A Revolutionary Treatment Alternative
CyberKnife’s sophisticated system of delivering focused radiation therapy provides a better way of pinpointing and targeting tumors in various parts of the body using real-time, image-guided robotics.
Although the name “CyberKnife” and the term “radiosurgery” suggest that surgery is involved, that is not the case: there is no cutting. CyberKnife is a non-invasive alternative to surgery that can treat both cancerous and non-cancerous tumors anywhere in the body, including the brain, head and neck, kidney, liver, lung, pancreas, prostate and spine. A high dose of radiation is used to kill a tumor just as a surgeon would remove a growth; hence the term “radiosurgery.”
CyberKnife is often an option for patients who cannot undergo surgery or may be seeking an alternative to surgery. CyberKnife often makes it possible to treat cancers that cannot be treated any other way.
What CyberKnife Treats
This state-of-the-art technology offers a new treatment option for:
- Intra- and extra-cranial tumors of the brain, head and neck, kidney, liver, lung, optic apparatus , pancreas, prostate and spine.
- Certain vascular malformations and functional disorders, such as arteriovenous malformations (AVMs) and trigeminal neuralgia.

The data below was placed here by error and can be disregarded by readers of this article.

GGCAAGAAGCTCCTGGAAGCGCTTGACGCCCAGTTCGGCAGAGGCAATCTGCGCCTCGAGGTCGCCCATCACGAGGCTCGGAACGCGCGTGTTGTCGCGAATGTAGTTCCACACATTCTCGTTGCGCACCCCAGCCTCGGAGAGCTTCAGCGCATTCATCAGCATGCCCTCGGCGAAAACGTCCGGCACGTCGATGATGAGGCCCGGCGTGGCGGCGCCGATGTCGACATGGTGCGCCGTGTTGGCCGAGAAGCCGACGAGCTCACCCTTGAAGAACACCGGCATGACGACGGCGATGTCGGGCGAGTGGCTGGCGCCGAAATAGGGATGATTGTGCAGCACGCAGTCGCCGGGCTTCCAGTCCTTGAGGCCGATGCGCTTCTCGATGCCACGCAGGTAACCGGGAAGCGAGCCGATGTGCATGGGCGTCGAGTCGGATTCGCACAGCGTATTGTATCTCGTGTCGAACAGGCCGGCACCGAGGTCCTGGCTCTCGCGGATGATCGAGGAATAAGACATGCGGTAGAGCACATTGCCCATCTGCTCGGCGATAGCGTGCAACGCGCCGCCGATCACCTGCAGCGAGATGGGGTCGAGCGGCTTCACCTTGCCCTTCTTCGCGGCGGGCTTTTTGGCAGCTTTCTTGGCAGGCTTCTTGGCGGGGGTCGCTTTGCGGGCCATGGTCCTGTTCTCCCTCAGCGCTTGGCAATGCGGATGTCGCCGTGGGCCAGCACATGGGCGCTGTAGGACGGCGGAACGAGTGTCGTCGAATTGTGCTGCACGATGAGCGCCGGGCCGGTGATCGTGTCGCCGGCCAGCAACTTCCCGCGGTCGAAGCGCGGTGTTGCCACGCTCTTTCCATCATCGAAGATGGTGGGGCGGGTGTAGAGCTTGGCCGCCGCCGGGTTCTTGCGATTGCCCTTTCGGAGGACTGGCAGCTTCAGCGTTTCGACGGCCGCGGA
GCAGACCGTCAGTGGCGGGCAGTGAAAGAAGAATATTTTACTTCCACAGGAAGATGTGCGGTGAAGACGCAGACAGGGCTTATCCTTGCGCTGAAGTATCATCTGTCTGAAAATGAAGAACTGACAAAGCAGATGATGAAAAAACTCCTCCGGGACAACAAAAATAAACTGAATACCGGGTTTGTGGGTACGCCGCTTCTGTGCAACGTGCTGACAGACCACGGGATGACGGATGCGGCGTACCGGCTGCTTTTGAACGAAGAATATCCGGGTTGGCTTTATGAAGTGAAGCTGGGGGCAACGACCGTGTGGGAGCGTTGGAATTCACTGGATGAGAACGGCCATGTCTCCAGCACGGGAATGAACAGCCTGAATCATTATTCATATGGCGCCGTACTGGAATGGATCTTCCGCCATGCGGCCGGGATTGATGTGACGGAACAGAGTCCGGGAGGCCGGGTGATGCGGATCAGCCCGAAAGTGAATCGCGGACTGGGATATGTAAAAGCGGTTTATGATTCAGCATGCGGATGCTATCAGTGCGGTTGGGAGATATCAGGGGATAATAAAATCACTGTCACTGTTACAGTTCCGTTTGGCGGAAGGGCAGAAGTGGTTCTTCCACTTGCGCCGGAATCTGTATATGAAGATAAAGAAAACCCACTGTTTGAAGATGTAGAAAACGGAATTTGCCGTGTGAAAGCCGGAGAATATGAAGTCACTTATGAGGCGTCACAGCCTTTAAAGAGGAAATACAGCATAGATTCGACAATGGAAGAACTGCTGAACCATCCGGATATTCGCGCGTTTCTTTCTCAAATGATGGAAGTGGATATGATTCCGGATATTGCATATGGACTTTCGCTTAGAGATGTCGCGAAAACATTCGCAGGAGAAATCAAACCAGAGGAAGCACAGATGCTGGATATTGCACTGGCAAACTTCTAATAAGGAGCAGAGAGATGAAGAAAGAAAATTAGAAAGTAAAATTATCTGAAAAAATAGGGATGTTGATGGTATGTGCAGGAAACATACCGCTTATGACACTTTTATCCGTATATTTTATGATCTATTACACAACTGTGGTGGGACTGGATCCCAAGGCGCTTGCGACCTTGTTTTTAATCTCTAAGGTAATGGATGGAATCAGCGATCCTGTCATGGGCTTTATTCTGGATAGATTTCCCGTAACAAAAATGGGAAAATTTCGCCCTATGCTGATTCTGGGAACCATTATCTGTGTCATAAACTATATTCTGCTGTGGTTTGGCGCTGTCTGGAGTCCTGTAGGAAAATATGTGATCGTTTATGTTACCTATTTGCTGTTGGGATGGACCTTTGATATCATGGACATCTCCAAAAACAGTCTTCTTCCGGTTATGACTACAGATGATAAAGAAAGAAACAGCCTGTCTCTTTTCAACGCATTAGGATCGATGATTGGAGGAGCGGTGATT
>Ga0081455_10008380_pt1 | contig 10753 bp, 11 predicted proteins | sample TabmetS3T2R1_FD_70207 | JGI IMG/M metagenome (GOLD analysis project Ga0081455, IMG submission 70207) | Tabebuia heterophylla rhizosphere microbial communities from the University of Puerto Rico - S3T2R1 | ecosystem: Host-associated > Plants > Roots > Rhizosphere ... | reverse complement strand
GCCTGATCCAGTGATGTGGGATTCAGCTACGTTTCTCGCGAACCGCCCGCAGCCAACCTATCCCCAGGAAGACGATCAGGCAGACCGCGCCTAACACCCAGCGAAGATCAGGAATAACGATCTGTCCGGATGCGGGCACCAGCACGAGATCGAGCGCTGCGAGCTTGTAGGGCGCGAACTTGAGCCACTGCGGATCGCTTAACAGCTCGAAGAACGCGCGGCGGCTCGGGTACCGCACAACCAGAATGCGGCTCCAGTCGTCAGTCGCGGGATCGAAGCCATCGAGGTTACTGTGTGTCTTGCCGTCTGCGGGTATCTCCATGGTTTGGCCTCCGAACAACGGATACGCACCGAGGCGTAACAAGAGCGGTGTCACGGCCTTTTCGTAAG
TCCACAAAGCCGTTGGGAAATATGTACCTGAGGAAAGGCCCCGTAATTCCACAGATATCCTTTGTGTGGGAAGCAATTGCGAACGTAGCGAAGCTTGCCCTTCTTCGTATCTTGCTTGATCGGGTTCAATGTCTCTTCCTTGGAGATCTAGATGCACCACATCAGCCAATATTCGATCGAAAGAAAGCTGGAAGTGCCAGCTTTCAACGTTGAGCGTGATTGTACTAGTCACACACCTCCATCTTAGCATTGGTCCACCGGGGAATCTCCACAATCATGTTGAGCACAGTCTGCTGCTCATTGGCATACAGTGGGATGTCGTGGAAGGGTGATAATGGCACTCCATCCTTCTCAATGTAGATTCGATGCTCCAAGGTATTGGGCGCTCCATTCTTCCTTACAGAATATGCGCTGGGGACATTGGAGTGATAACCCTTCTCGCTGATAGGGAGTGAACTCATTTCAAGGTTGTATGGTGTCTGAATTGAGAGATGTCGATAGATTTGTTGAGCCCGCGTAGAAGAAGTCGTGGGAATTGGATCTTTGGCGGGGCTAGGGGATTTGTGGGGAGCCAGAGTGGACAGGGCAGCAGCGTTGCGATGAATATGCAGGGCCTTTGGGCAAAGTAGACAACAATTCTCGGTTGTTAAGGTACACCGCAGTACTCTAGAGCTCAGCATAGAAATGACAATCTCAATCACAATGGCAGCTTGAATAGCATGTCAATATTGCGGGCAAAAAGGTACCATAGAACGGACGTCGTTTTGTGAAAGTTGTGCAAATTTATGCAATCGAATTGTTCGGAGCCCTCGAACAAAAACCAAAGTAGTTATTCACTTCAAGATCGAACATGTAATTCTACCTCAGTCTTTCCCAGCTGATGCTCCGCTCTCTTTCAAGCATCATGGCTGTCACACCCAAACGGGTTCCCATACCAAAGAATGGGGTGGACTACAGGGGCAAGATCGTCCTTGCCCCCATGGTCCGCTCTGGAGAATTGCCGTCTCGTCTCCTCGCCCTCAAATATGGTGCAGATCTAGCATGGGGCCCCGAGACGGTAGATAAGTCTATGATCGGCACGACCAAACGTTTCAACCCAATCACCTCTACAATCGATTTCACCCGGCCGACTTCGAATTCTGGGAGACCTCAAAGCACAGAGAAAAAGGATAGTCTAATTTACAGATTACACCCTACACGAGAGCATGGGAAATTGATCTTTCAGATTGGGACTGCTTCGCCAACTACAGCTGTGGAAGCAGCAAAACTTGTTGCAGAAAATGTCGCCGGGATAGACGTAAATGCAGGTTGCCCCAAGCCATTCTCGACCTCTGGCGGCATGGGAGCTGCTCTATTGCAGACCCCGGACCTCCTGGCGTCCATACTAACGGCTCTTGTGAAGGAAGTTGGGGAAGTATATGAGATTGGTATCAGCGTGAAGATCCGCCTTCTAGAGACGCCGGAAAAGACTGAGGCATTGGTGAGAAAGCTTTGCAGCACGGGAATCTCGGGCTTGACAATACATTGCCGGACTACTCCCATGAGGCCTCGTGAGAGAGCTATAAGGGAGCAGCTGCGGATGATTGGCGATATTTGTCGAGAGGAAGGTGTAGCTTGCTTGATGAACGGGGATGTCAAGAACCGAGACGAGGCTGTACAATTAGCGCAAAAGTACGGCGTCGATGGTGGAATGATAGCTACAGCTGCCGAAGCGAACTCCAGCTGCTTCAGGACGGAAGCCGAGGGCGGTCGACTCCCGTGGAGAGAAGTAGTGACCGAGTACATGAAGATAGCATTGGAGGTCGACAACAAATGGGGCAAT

- Hard-to-reach tumors and those previously considered inoperable, such as pancreatic tumors and certain spinal tumors.
- Complex tumors requiring highly “conformal” treatments — where the radiation beams are shaped to closely match the tumor so that healthy tissue is spared.
- Previously treated local recurrences of cancer.
- Tumors that move while the patient is breathing.
- Irregularly shaped tumors.
Highly Focused Radiation
The CyberKnife’s radiation delivery device — called a linear accelerator — provides high-dose radiation extremely accurately and in less time than traditional radiation therapy. Fewer treatments are required because the dose is higher.
The system’s image-guided software tracks and continually adjusts the treatment for any patient or tumor movement. Because of this, the patient does not need to stay totally still during treatment. For certain cancers, such as brain tumors, this eliminates the need to use rigid head frames that may have to be screwed into the patient’s skull to reduce movement.
More than 100,000 patients have been treated worldwide with the CyberKnife system, and more than 3,000 of these patients have been treated here at Beth Israel Deaconess Medical Center.
In November 2010, BIDMC upgraded its CyberKnife technology, improving the CyberKnife’s accuracy and precision while shortening treatment time. Most treatments can now be delivered in 30 to 90 minutes. The number of treatments depends on the specifics of the tumor, but CyberKnife generally requires fewer treatment sessions than traditional radiation therapy. Unlike traditional external beam radiation, which usually requires several weeks of daily treatments, CyberKnife treatment is delivered in one to five sessions.
In addition, CyberKnife now has the ability to shape the radiation field using the Iris Variable Aperture Collimator, a mechanism that adapts the diameter of the pencil-thin beam of radiation that is delivered to the patient so it is the same shape as the tumor. The idea is to “paint” the tumor with highly focused radiation while sparing healthy tissue.